I was driving home on a cold November evening, when I pulled up to a stoplight at a busy intersection. I saw a familiar face: a homeless man whom I’ve claimed as a friend of mine. His name is David.
He lives outside in our city, making the rounds in a 4-mile radius. He shows up in my McDonalds sometimes, when he has enough money for an ice cream cone. His mind fails him most days, and he comes in and out of lucidity. Sometimes he’s shouting at the poor employees about the toilet paper situation inside McDonalds, and sometimes he’s friendly and gentle and kind. I see him a couple of times a month, and something about this rough guy has wormed into my heart.
If you read Let’s Pretend We’re Normal, then you’ve met David, too. I wrote him into that book on the day when we saw him at McDonalds, after I had had a very difficult day of single parenting and I whisked the boys off for Happy Meals and Playlands. David sat nearby, and he struck up a conversation with Tucker about Heisman trophy winners.
My children were a little surprised by my open willingness to have a conversation with someone who looked so scary, and it was my opportunity to show them that kindness is a choice. As we cleared the table, David said to my boys, “Hey, you guys take good care of you mom, okay? And let me tell you this before you go… Rejoice in the Lord, always. You can do all things through Christ who gives you strength.” He had quoted Robb’s life verse to us. And I felt like I had encountered a messenger straight from heaven.
David has been run hard in his lifetime, but he has things tucked safely into his mind: Heisman winners and the book of Philippians.
So on this cold night when I saw David standing on the sidewalk by the stoplight, I reached into my purse for a five dollar bill. I rolled down my window as I approached.
“This is for you, David,” I said.
He looked up at the sound of his name. He walked over to me with his walker. “God bless you, ma’am. Do you think you could please give me a ride to that McDonalds over there?”
It was three blocks away. Across six lanes of traffic. The light had turned green. Cars around me were moving forward. But something about this rough guy has wormed into my heart. “Sure, David. Let’s get you there.”
I put on my emergency flashers, I opened the hatch of my SUV, and I lifted his walker into the back. It doesn’t fold, so I laid it on its side. I helped him into the front seat, and I closed the door. The light turned from green, to yellow, to red again, and would you believe this? Nobody behind me blew the horn. Everyone was patient as I helped an old man into my car.
When I got in on the driver’s side, David said, “Thank you, ma’am. When you rolled down your window, I thought it was Bette Midler herself.”
Ah, my celebrity doppelganger makes an appearance once again. “My dad has always said I look like a young version of her,” I said.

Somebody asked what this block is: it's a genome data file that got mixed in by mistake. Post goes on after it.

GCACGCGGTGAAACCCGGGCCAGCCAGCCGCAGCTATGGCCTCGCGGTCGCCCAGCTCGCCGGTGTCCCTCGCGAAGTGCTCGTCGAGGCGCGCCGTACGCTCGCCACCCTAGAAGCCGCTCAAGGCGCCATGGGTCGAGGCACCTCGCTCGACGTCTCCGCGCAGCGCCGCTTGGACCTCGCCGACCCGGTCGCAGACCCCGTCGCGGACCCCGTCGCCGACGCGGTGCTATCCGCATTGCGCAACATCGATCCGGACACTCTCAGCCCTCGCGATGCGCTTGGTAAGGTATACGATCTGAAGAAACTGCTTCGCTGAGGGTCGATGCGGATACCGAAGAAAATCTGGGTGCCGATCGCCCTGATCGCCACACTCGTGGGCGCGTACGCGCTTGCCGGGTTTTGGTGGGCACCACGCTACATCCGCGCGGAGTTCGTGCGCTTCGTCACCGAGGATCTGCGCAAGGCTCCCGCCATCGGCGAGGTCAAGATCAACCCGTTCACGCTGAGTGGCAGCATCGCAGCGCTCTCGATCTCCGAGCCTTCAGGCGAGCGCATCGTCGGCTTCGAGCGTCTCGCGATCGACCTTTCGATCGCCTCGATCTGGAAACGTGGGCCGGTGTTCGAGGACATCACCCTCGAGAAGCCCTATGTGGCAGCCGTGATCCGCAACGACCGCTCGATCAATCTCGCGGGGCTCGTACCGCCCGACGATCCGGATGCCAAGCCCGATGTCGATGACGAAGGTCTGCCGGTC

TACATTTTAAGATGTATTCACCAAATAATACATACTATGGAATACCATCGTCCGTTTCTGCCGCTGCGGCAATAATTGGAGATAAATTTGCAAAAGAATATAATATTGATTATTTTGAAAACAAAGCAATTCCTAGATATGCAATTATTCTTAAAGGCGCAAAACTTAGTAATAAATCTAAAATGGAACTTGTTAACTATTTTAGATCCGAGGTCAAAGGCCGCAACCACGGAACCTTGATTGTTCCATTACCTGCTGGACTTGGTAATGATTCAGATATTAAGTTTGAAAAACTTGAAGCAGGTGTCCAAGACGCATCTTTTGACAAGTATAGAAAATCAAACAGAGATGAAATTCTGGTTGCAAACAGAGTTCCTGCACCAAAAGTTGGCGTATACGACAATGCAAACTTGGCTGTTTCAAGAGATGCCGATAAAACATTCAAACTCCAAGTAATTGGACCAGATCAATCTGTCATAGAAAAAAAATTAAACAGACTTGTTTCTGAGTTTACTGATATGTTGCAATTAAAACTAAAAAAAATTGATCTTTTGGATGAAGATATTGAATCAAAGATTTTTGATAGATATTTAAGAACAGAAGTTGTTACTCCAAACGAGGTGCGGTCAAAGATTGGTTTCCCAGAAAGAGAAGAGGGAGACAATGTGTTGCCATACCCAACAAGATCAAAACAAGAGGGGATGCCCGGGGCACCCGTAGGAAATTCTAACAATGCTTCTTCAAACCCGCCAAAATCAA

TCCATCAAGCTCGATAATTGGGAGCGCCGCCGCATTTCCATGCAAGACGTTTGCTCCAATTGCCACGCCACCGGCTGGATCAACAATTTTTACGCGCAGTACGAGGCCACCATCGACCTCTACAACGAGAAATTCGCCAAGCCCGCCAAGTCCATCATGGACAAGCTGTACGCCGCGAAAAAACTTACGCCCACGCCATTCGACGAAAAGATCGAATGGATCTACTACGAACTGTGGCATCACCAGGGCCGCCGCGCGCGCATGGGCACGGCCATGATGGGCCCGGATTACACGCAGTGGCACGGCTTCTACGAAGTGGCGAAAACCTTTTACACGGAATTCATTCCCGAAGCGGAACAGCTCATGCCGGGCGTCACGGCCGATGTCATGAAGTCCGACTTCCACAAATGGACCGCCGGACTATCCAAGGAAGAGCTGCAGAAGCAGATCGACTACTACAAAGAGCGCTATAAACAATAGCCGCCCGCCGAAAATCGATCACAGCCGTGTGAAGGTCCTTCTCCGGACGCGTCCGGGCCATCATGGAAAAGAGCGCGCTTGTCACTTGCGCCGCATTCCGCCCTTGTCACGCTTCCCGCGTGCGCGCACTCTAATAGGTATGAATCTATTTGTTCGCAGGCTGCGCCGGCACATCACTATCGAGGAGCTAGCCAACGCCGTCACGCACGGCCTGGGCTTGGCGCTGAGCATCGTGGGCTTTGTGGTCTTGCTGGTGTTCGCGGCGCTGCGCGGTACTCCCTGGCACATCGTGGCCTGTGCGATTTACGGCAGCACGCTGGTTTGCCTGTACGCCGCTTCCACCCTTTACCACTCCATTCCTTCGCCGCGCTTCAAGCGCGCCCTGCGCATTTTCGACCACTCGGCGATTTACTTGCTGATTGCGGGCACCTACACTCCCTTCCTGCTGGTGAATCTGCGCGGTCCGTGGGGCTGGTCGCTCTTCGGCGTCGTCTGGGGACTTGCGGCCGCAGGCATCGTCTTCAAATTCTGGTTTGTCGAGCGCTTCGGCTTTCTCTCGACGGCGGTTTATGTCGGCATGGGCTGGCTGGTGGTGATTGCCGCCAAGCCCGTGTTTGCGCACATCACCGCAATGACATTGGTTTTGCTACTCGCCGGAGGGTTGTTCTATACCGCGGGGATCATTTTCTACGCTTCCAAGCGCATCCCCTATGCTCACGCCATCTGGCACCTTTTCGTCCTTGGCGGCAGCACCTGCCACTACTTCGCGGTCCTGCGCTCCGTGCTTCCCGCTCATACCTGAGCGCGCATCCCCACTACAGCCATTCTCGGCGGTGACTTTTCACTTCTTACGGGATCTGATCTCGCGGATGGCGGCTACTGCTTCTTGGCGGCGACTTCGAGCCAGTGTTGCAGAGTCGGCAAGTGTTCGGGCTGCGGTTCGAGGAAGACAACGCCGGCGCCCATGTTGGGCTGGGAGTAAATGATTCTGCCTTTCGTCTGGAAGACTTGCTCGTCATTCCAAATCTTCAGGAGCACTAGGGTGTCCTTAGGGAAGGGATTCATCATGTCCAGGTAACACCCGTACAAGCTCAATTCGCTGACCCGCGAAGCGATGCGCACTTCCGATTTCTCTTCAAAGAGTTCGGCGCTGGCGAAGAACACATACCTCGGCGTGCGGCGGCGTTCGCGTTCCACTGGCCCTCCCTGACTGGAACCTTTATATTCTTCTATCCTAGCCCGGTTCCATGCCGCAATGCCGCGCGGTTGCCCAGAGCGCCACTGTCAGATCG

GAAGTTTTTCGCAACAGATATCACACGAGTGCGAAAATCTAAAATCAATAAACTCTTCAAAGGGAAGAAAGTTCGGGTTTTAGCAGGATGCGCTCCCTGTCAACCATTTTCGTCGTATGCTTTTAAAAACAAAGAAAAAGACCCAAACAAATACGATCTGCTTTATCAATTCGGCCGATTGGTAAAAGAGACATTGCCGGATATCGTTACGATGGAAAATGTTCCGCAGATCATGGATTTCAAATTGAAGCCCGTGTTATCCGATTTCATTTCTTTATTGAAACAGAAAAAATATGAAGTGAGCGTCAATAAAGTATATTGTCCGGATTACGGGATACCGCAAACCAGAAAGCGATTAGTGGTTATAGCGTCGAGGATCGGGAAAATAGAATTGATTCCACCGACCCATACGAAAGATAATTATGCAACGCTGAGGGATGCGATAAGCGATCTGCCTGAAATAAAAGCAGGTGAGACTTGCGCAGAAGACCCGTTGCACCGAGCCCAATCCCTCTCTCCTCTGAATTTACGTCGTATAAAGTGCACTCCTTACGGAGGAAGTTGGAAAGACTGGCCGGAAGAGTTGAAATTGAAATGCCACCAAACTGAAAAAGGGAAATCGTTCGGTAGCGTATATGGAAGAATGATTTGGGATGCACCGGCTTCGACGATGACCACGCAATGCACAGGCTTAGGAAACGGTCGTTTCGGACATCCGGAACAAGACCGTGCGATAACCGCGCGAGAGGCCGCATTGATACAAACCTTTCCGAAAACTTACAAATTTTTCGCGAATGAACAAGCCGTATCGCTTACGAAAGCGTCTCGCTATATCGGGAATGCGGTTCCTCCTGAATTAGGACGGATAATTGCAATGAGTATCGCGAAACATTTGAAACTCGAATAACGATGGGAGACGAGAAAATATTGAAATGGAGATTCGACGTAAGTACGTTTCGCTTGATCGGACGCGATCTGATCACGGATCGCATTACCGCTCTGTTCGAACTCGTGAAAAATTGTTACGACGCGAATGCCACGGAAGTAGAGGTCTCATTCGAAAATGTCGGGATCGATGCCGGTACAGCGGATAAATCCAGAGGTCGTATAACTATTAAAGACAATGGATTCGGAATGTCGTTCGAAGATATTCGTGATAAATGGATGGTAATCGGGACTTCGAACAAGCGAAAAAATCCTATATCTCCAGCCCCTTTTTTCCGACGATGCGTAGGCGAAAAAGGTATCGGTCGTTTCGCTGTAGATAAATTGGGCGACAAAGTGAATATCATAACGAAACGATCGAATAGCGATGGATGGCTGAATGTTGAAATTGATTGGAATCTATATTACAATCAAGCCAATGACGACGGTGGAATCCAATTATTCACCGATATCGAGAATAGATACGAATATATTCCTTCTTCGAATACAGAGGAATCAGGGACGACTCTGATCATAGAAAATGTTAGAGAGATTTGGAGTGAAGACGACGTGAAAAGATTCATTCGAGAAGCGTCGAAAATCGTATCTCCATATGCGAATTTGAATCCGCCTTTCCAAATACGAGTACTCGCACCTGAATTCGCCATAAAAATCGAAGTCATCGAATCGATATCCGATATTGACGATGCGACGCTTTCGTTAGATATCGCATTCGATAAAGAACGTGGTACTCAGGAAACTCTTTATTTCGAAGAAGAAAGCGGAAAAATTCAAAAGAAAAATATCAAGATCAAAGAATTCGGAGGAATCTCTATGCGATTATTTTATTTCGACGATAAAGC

“The Rose,” he said. “Just remember in the winter, far beneath the winter snow, lies the seed, that with the sun’s love, in the spring becomes a rose.”
“I love that song,” I said, pulling through the intersection. “What can you tell me from Philippians?”
“Oh, you know Philippians? It’s my favorite. Rejoice in the Lord, always. I will say it again: Rejoice! Let your gentleness be evident to all. The Lord is near.”
“Where did you learn those verses?” I asked, merging toward McDonalds.
“Fellowship of Christian Athletes. Back in high school.”
“Oh, yeah? And what was your sport?”
“Lots of them. Hockey. Baseball. Diving.” I remembered that he was once a cliff diver at our famous Casa Bonita, but he doesn’t remember telling me. He doesn’t remember me at all, actually.
We pulled into McDonalds. I took the liberty of parking in the handicapped space by the door, since I’d be unloading his walker from the back. I met him on the passenger side, pushing the walker right up to the open door. “It’ll take a me a few minutes,” he said. “This broken hip takes some time.”
“You take your time, my friend.” I held his walker still so it didn’t roll away.
“Where are you from?” he asked.
“Well, I’m originally from Ohio.”
“Ohio,” I repeated, thinking he hadn’t heard me.
“Yes, what part of Ohio?”
“The Akron-Canton area.”
“Ah, the Football Hall of Fame.”
“And Firestone Golf Course.”
“You’re familiar with the area, then.”
“I was a golf caddy for the Golf Tournament there, 1994-2002.”
(I was waiting tables at TGI Friday’s that week in 2001. Considerable tips for waiting tables when the PGA tour is in town.)
I held the door open as he came inside. “What can I buy you for dinner, David?”
“Oh, you don’t have to do that.”
“But if I did, what would you like?”
“A chicken sandwich, please.”
“Done. You get settled in at your table.”
I bought him the sandwich, and I slipped in a gift card for next time. I carried it to his table.
“Here you go, my friend,” I said, setting his meal on the table, thinking of the verses I know about offering a glass of water in the name of Jesus.
“Let me tell you one more before you go,” he said. “Colossians 3. Since then, you have been raised with Christ, set your hearts on things above, where Christ is. Seated at the right hand of God.”
“That’s one of my favorites, David. I’m glad I saw you tonight.”
“See you later, Akron. ”
I laughed. “My name is Trish, by the way.”
“I’ll call you Bette,” he said.
“Deal. See you later, my friend.”
Like I said, I know it wasn’t safe to load a homeless man and his walker into my car on a cold November night. And neither my parents nor Peter were thrilled to hear the update.
But it was only for three blocks. And it was David.